Check out my can’t-miss tips for budgeting for a large family. Stop checking your calendar waiting for the next payday and get back to living your life!
Does it seem like budgeting for a large family gets harder and harder each month?
Your husband’s paycheck hits your bank account and by the time you buy groceries, dog food, diapers, wipes, toilet paper, pay all of the electricity and water bills, and maybe order a pizza (you know, so you don’t have to cook every meal) your money is gone.
Vanished into thin air.
You sit down to balance the checkbook with your online banking only to find you have about $50 left. Which wouldn’t be terrible except, the next payday is more than a week away. And you still need another week of groceries.
And your oldest needs new jeans because he ripped a hole in his knees. Again.
And the baby will suddenly only eat the expensive organic purees, not the food you mash up for him at home.
So now you’re stuck with no money and no time to get organized. Between your husband’s long work hours and the baby’s inconsistent nap schedule you barely have time to shower let alone overall your budget.
I totally get it. Because I was there.
I AM there. Between long days and three busy children my husband and I hardly ever have time to sit down and look over a budget together.
Over the years I have perfected my budget system. My goal was to get us to stop living paycheck to paycheck (or really paycheck to five days before the next paycheck, because that’s when we would always run out of money, five days before our next paycheck!).
And to get us to the point where we forgot it was payday. Not because we didn’t need the money, but because we had budgeted and tracked our money well enough that all of our expenses were accounted for (and paid) before we ran out of money.
What a novel idea, right?!
And guess what? Just this week, for the first time, I logged into our online banking systems, saw a larger number than I was expecting, and went “Oh yeah! It was payday today!”
I completely forgot it was payday (or the week of payday).
It’s not because we’re suddenly making soooooo much more money (we’re not) or because our expenses have decreased (are you kidding, my three boys are going to eat me out of house and home). It’s because I made a budget!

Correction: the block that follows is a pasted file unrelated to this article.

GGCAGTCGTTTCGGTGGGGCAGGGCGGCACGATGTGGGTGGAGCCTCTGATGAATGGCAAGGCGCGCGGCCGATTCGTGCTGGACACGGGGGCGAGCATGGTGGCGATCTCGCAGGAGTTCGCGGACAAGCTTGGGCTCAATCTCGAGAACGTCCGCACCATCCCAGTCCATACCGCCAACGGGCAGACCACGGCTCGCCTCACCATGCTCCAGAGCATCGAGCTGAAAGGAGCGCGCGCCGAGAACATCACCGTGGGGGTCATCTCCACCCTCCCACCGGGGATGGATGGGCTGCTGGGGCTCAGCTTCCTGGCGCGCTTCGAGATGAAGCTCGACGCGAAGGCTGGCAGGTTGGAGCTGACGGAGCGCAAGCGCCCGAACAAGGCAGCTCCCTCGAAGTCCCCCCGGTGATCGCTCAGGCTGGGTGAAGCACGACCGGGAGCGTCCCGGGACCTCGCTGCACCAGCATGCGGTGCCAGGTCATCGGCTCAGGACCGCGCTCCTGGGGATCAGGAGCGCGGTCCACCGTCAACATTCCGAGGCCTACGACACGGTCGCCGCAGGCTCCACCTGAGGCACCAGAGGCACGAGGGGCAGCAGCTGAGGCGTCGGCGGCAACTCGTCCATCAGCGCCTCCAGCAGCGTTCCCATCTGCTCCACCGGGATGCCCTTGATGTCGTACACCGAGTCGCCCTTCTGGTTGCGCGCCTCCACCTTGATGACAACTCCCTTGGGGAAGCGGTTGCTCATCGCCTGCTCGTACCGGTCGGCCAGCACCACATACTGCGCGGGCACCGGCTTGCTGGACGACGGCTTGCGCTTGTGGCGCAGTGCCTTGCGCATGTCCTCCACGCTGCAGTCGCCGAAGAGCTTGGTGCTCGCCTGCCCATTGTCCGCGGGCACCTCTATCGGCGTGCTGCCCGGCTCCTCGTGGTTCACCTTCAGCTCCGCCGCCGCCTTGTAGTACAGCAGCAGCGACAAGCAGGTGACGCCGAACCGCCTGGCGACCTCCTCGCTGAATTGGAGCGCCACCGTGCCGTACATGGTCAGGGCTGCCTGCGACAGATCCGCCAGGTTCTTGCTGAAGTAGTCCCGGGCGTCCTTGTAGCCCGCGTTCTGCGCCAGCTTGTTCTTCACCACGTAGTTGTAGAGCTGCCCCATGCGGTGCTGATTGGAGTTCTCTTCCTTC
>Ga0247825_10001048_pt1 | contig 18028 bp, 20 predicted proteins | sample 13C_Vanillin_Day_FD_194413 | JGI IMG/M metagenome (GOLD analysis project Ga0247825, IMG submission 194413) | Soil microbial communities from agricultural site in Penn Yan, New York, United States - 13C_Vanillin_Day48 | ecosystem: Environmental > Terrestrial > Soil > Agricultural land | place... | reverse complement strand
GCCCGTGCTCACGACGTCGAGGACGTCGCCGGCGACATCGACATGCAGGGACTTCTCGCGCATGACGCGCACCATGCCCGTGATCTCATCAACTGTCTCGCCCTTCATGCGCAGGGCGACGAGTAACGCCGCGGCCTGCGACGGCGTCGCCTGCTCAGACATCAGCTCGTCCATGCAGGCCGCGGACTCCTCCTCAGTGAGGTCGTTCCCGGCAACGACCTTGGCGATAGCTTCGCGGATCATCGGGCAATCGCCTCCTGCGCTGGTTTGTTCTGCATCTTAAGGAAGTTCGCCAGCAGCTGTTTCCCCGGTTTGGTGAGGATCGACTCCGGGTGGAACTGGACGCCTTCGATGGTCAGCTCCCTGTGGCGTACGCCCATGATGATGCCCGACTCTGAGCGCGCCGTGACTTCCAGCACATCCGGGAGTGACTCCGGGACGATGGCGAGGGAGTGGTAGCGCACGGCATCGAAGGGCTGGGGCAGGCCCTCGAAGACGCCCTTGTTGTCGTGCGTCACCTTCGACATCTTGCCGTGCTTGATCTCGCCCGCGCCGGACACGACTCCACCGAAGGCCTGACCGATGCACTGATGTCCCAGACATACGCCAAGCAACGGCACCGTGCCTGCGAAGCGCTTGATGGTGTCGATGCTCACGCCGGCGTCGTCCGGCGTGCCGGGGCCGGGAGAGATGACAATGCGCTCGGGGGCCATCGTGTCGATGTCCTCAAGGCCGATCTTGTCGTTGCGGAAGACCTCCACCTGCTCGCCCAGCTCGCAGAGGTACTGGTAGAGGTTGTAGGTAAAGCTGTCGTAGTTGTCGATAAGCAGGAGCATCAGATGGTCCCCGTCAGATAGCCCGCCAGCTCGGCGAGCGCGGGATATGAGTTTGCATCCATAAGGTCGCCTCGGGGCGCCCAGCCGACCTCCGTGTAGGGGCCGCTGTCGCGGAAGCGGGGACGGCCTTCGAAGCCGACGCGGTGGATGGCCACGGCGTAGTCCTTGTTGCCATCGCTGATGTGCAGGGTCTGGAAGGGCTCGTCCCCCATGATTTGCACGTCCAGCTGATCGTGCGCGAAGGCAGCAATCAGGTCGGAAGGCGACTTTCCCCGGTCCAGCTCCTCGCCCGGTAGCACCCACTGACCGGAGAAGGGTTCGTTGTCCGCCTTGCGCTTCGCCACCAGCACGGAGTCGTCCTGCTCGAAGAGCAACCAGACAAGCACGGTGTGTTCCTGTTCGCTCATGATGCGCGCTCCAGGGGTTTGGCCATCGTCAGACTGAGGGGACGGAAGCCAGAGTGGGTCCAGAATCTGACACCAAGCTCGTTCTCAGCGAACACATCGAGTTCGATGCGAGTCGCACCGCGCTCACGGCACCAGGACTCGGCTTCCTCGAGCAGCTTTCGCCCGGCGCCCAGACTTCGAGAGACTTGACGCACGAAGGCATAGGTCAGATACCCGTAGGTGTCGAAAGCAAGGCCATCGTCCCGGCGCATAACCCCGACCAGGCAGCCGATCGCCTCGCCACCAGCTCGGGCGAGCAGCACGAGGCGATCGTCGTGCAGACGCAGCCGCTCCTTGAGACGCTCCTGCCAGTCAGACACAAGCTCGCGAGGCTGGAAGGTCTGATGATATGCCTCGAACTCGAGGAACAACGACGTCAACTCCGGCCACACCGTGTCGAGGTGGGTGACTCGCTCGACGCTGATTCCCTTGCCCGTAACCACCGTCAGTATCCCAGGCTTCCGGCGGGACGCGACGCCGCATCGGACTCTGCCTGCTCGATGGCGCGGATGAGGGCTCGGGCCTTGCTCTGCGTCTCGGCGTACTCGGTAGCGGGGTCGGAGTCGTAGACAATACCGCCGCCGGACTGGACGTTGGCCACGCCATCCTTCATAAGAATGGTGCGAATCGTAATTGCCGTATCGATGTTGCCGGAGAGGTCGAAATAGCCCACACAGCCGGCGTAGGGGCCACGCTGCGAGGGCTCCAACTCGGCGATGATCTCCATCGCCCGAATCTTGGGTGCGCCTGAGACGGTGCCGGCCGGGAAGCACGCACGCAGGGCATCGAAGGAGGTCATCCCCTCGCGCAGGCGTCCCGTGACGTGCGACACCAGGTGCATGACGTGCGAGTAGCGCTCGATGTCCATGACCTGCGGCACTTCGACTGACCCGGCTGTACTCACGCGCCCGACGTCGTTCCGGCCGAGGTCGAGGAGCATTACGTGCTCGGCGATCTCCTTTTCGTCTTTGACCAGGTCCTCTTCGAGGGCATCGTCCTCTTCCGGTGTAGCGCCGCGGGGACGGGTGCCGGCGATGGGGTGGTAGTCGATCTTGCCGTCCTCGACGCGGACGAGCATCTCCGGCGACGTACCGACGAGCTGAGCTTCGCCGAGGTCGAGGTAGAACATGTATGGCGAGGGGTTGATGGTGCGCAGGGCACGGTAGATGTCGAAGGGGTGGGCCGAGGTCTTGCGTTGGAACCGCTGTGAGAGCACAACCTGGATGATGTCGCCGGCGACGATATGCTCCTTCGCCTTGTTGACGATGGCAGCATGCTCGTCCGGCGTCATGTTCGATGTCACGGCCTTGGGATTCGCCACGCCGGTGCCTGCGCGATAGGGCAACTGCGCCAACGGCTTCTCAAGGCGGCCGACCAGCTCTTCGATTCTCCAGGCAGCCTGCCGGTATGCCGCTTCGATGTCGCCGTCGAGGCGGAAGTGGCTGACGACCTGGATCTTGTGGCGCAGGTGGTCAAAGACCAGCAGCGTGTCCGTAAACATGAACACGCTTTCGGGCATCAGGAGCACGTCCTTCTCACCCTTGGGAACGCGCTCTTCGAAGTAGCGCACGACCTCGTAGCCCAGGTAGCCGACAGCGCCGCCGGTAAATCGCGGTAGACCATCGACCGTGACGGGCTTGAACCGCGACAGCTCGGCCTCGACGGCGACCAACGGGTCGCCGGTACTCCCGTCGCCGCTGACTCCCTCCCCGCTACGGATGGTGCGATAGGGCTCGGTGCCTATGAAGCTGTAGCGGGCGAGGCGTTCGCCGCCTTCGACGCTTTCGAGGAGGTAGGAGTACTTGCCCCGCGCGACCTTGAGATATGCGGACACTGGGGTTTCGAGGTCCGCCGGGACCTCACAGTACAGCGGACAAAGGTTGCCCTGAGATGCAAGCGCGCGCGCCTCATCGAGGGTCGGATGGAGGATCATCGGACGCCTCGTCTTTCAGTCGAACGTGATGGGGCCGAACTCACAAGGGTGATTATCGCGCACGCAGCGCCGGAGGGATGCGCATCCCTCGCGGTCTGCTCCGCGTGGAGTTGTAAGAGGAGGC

And all year long I’ve tweaked and paid attention to my budget. I check it almost every day. And after an entire year of trial and error, and many, many worrisome nights, I have finally perfected my system of budgeting for my large family.
And now I am going to share my system with you! So that even on one income, with lots of mouths to feed and bodies to clothe, you to can stop watching the calendar longing for the next paycheck and start living your life!
Budgeting for A Large Family
Ok, my guess is you’re probably no stranger to budgeting. You’ve probably had a budget for years and you’re no stranger to tracking your monthly expenses.
Your big issue is making that money stretch and last so that you aren’t living paycheck to paycheck.
Just in case you need a refresher, let’s gloss over some budgeting basics and then I’ll dive into my tips for budgeting for a large family!
Step 1: Income
Alright, the first step you will want to take in setting your budget is to write down your total monthly net income.
For this part of budgeting you’ll only want to take into consideration regular income. It’s always better to be conservative in your income estimate and plan accordingly.
Step 2: Expenses
Now comes the harder part. It’s time to write down ALL of your expenses.
Yes all of them. I’m talking about everything from your mortgage payment to the phone bill to the $5 you spend every week at Starbucks.
Start with your necessary living expenses.This would include things like your housing payment, car payment, utilities, groceries, insurance, etc.
Next write down all of your remaining monthly expenses. This is where you’re going to write down items like cable, internet, Netflix, your phone bill, etc.
Finally, write down any debt payments you make monthly. These payments might include things like credit card bills, personal loans, student loans, etc. Any other debt payment that hasn’t already been accounted for.
Step 3: Find the Difference
Now you want to add up ALL of your income and then add up ALL of your expenses.